|Photos||Video & Audio||Blogs||Statistics||Archive||Shop||Mobile|
Test matches (3): Pakistan 2, West Indies 0
One-day internationals (5): Pakistan 3, West Indies 1
Pakistan went into their first true home series against West Indies for nine years (the two Tests of 2001-02 were played in Sharjah after security concerns) in some disarray, still reeling from the drug bans handed out to Shoaib Akhtar and Mohammad Asif, and with the Oval Test walk-off fresh in the memory.
But a stunning performance from Mohammad Yousuf, who scored 665 runs in the Test series, smashing the overall records for runs and centuries in a calendar year in the process, lifted them to a comfortable victory in the Tests. Then good all-round displays - spearheaded by Naved-ul-Hasan, who took 11 wickets in the four matches played - gave them the one-day series too.
Yousuf's abundance was backed up by Umar Gul's big-hearted efforts with the new ball, which helped compensate for the absence of Akhtar and Asif. Gul, so impressive a few months earlier in England, again supplied early penetration, and delivered the big scalps in both victories. His 16 wickets included a five-for to lay down the marker on the first day of the series, and the key strikes to remove Brian Lara and Ramnaresh Sarwan when their stand threatened to block victory on the last. Shahid Nazir was Gul's best support, his accurate swingers producing breakthroughs at vital times. Danish Kaneria never carried the same threat, but restored his status as a leg-spinner to reckon with after a Lara battering at Multan by contributing significantly to the win at Karachi.
Despite modest contributions from the rest, including himself, the restored captain Inzamam-ul-Haq was keen to stress his team's cohesion: they went unchanged through a three-Test series for only the second time in Pakistan's history. Inzamam also lavished praise on Yousuf, but attracted some censure locally for describing him after the series as Pakistan's best-ever batsman. Yousuf himself avoided any comparisons with greats of the past, such as Hanif Mohammad and Javed Miandad, instead being keen to credit his conversion to Islam just over a year earlier and the discipline it had given him.
It was a disappointing end to a long tour for West Indies, who had started by reaching the finals of a one-day tournament in Malaysia and the Champions Trophy in India. With Lara in superlative form, they might have won the Second Test but for some shoddy catching, and this let them down at crucial times in the other matches too: Yousuf was let off numerous times.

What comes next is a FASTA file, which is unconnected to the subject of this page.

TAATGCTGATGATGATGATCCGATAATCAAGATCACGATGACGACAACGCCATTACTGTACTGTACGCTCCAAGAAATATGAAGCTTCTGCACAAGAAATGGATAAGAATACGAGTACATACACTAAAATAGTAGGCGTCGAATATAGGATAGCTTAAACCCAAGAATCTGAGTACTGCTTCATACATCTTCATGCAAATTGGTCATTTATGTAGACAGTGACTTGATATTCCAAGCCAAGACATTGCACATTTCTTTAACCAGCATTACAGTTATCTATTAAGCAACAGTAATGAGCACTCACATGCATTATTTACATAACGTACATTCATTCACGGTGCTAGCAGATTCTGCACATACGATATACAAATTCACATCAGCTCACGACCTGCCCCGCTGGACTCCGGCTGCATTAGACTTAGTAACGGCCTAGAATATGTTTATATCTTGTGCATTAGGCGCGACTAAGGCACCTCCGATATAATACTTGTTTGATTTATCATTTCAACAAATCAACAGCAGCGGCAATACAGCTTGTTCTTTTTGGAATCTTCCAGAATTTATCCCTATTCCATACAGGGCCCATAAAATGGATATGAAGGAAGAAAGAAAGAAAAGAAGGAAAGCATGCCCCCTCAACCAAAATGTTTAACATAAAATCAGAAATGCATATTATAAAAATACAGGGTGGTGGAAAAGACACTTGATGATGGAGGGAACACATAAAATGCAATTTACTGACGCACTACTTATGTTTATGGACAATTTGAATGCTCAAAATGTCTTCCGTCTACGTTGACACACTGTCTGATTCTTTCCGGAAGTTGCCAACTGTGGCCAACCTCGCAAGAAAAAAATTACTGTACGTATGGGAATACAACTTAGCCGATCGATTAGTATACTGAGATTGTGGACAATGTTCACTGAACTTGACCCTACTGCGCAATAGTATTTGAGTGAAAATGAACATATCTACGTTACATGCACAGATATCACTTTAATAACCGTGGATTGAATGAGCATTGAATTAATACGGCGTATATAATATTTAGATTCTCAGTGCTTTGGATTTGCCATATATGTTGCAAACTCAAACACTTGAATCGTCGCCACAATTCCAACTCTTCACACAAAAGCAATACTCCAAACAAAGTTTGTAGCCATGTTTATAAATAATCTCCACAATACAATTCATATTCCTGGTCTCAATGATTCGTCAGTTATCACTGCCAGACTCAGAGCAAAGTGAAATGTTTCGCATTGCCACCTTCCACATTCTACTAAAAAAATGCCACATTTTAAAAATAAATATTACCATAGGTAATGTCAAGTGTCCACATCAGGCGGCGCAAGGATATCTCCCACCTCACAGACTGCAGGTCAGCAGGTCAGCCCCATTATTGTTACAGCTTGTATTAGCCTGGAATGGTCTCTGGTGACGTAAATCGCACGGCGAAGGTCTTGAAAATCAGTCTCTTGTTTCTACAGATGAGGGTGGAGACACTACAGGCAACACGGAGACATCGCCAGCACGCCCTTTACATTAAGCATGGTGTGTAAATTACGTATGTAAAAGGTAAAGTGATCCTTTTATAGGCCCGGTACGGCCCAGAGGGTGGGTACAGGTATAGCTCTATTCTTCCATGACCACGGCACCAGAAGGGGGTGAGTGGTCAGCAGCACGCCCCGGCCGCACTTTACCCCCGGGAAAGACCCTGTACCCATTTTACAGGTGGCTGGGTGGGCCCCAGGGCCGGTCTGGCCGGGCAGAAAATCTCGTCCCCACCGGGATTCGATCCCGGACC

Their batsmen started badly, with a costly first-day collapse in the opening Test. Although Lara's batting, and the bowling of the pacy Jerome Taylor and the consistent (if unlucky) Corey Collymore offered hope, another overseas failure was the eventual outcome. The 2-0 Test scoreline flattered Pakistan a little but, for all West Indies' youthful promise and renewed fight, they could not shake off a nasty losing habit. The collapse to defeat in the Third Test left them with a record of two wins against 23 losses in 35 Tests since December 2003.
Lara corrected his own dismal record in Pakistan (highest score 44 in four previous Tests) with 122 in the First Test and a blistering 216 in the Second: reports of his cricketing demise had been greatly exaggerated. Sixteen years after his Test debut in Pakistan, Lara produced a masterclass at Multan: his hundred off 77 balls was the fastest of his 34 centuries, and it arrived inside one exhilarating pre-lunch session. His twinkle-toed assault on Kaneria, in which one over was carted for 26, was yet another special performance from a rare genius. But none of the other West Indian batsmen enhanced his reputation, and it was their failures that led to the defeats at Lahore and Karachi. Vice-captain Sarwan endured the indignity of being dropped for the Second Test, a reflection of the team management's frustration at his underachieving talent.
Throughout the series, West Indies were also let down by faulty catching, with close to 20 chances grassed. Significantly, Yousuf benefited in each of his five innings, sometimes more than once. While Yousuf welcomed those gifts, he was less pleased about the lifeless pitches which dulled all the bowlers in the Tests. The surfaces were low, slow, and devoid of grass, detracting from strokeplay and condemning the contests to be largely attritional.
It was ironic that the shift to one-day fixtures brought juicy pitches which helped the bowlers. These were due to a cold front that triggered floods across the country and hampered the groundstaff 's preparations. The fivematch series, quickly reduced to four after an opening washout, hardly brought the best out of either side as they shaped up for the World Cup. Several regular players were missing at times and, although Pakistan's series victory helped them forget their failure in the Champions Trophy, they knew not to get too excited about the result. Coach Bob Woolmer was most pleased about the re-emergence of Naved as a significant fast bowler, and the encouraging debut of left-arm spinner Abdur Rehman.
West Indies were weakened when Dwayne Bravo went home after the Tests because of family illness, while Sarwan's ill-fated tour was cut short by a yorker from Gul which broke his right foot on the final day of the Test series. A brilliant century from Marlon Samuels in the lone one-day triumph offered a hint of optimism. But the team's inconsistency remained a worry, and a lame display in the decider sent them home with nothing to show from their long Asian odyssey.
Match reports for
Tour Match: Pakistan Cricket Board Patron's XI v West Indians at Lahore, Nov 8-9, 2006